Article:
In this sales enablement-focused scenario, the primary purpose of the marketing department is still to generate qualified leads for sales. That is the generally agreed-upon role of marketing among MSPs. However, most MSPs aren’t giving the sales department much input on how that should actually happen. Instead, the majority of MSPs are leaning on generalized content marketing or informational strategies that may or may not impact the actual lead gen pipeline in a productive way.
In other words, MSPs and most marketing agencies they turn to are coming into the situation with a plan already in mind. Without any consideration of the market, the business, or the needs of the sales team, they’ve already decided on a rote marketing strategy.
Yes, it would be great if that worked, but your salespeople who are hurting for qualified leads will probably tell you it doesn’t.
Now you also want to take into account the longevity of the relationship and Average Customer Value (ACV) in this business. The situation demands solid, active effort toward client retention, yet many MSPs take few steps to retain clients beyond QBRs. The sales and marketing departments, if truly invested in the growth of the business, would probably have it otherwise.
Keep in mind that QBRs are the current standard and while they do play an important role in client retention, they aren’t crossing that threshold that we’re always shooting for: providing value that a client can’t get if they switch to another MSP. What is that value? It will vary considerably from case to case, but that’s exactly why your salespeople should be part of the discussion. They may be able to help identify gaps that no MSP is filling, and if you pull that string, you will have a unique selling position that makes your MSP stickier.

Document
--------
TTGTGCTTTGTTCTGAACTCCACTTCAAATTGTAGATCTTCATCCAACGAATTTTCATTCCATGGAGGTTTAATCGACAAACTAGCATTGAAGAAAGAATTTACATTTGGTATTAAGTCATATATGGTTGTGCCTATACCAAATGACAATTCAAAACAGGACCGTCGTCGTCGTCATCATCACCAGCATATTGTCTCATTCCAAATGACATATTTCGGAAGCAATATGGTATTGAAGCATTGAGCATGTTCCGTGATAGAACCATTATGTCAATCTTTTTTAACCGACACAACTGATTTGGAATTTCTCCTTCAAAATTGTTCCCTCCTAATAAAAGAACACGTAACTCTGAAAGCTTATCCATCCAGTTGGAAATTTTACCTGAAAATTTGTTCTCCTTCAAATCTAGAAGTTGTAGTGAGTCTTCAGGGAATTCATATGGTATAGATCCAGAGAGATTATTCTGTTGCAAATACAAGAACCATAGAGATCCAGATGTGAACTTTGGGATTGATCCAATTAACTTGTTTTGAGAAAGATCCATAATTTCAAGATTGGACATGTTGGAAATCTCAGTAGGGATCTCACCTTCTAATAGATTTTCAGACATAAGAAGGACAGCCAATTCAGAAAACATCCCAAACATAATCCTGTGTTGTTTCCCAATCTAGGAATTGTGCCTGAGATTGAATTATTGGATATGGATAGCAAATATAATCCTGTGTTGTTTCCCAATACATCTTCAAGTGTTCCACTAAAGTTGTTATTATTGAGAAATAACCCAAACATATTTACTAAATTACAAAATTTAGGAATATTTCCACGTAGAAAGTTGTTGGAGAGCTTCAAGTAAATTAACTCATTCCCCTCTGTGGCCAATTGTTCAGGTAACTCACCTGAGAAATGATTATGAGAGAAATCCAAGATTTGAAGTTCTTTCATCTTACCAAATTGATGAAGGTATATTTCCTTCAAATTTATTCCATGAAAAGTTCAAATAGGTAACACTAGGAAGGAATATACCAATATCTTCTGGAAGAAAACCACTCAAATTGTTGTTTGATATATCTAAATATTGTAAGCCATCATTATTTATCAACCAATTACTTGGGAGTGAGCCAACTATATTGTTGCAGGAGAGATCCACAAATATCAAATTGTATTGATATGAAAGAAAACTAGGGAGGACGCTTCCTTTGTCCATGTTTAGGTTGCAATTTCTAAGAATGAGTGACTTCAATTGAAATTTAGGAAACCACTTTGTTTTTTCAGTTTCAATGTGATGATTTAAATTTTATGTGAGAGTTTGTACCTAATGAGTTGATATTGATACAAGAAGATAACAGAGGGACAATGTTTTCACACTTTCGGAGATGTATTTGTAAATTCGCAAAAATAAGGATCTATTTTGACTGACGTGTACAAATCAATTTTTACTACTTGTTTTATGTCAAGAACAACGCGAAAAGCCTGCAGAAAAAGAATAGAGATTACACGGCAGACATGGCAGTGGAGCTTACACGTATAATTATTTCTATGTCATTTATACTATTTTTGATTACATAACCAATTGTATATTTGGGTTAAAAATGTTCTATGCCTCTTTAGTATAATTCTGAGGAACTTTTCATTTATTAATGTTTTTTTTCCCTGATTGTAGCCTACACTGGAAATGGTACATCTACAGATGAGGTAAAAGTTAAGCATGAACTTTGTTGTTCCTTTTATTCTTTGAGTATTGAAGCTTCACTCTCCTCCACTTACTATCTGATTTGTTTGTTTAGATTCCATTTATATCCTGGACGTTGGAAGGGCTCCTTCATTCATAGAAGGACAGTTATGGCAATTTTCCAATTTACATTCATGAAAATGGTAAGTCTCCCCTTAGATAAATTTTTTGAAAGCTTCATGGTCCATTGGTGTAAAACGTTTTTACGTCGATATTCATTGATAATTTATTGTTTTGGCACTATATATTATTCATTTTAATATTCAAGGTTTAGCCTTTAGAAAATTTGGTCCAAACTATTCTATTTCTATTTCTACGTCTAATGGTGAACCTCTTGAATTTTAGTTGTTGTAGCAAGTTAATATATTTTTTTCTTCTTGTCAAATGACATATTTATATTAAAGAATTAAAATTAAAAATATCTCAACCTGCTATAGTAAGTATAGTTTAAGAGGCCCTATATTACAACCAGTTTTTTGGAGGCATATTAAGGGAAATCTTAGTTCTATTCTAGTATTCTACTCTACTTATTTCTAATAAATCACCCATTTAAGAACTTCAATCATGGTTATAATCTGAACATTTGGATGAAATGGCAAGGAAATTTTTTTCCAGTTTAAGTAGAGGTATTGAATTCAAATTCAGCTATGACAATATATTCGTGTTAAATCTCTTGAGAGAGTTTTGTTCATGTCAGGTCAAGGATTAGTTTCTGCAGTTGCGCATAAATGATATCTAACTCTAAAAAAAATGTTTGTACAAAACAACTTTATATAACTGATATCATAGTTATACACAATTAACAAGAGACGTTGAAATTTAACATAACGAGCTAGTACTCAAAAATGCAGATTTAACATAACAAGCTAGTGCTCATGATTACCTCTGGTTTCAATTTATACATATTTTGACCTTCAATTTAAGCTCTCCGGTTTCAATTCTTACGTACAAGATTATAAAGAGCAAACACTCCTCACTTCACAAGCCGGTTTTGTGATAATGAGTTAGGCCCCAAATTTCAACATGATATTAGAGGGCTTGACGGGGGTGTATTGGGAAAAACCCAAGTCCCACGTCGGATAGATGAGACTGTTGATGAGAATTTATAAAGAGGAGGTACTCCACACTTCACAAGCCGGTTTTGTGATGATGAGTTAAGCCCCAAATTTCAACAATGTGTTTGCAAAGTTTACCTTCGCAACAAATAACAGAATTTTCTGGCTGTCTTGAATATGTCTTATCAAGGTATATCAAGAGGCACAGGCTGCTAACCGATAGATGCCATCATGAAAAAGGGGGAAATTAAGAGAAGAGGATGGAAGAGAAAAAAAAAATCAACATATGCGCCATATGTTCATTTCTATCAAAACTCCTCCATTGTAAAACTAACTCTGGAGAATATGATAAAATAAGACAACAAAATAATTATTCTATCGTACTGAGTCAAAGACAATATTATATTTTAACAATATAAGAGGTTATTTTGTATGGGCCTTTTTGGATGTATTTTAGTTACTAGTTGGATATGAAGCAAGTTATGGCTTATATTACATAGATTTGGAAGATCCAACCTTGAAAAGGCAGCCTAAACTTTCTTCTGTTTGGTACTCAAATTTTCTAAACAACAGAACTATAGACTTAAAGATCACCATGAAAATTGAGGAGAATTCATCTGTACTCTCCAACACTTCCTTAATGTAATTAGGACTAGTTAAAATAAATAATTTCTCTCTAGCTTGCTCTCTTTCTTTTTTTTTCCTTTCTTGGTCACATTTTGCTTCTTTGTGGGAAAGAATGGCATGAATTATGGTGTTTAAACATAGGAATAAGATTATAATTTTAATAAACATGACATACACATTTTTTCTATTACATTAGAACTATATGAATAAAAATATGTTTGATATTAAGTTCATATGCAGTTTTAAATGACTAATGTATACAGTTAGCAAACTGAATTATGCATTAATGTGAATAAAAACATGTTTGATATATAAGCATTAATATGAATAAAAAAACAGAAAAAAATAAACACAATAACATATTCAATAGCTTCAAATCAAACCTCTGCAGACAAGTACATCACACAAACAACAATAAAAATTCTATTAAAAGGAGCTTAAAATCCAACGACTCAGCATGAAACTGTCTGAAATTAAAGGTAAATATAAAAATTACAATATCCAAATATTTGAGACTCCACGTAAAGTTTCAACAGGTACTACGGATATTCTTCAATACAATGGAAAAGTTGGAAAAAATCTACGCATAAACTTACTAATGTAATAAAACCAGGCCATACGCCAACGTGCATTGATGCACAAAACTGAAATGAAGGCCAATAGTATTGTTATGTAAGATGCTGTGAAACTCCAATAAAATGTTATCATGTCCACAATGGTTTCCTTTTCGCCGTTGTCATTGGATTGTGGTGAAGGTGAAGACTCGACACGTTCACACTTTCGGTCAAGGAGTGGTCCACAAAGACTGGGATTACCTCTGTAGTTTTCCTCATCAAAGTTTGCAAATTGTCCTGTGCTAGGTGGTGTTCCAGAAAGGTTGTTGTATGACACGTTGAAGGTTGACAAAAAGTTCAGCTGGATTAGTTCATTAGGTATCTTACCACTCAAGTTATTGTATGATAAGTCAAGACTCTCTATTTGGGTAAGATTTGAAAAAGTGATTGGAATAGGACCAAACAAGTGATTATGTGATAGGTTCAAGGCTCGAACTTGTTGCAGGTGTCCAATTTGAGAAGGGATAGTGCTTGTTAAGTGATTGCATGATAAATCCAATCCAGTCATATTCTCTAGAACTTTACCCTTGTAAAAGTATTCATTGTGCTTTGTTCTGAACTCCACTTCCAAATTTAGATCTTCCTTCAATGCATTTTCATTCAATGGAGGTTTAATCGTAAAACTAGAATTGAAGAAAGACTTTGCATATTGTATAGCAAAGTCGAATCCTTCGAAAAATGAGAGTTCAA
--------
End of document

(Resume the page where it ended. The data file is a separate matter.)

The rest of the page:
And most salespeople are happy to chime in. Every worthwhile salesperson I’ve ever met is themselves invested in client retention. For them, it’s almost personal. In many cases, they have other great ideas for improving client relations and reducing churn — if leadership is only willing to listen and divert some marketing resources away from lead generation.
The Better Way to Utilize MSP Marketing
We’ve established that your marketing department (or agency, or freelancer) should be working very closely with the sales department, but how should they be addressing their role of generating leads and supporting the sales team?
It goes back to what we always say: marketing should be focused on building your MSP’s position in the market by creating and promoting unique value propositions.
Your brand strategy, which includes creating a dominant position, is vital to the success of your sales force. On this front, marketing should be delivering in a way that empowers them to close more deals.
How many times have you heard an MSP salesperson say “when a prospect asks how we’re different from other MSPs, I don’t have any real answers”? They may not say it to their bosses, but we’ve heard it plenty of times. They know every other MSP is saying “we’re reliable” and “we have years of experience” — they need real ammunition.
Salespeople need meaningful differentiators just as much as the marketing department. Every salesperson would be thrilled to say “we have this thing you need and you can only get it from us” — our key brand development directive.
If You Build It, You Still Have to Sell It
If there’s one key takeaway from this article, it’s to prioritize your sales department and make sure they’re given every resource they need. That includes giving them complete access to the marketing department so that they can share ideas, strategize, and work in concert toward growth.
Even with all of our experience and know-how, we marketers can’t see the entire picture. We can only see your sales process from the outside and we typically never meet the clients face-to-face. While this is sometimes a good perspective, it’s incredibly valuable for us to look deeper and get the kind of insight that’s only available from your people on the front lines.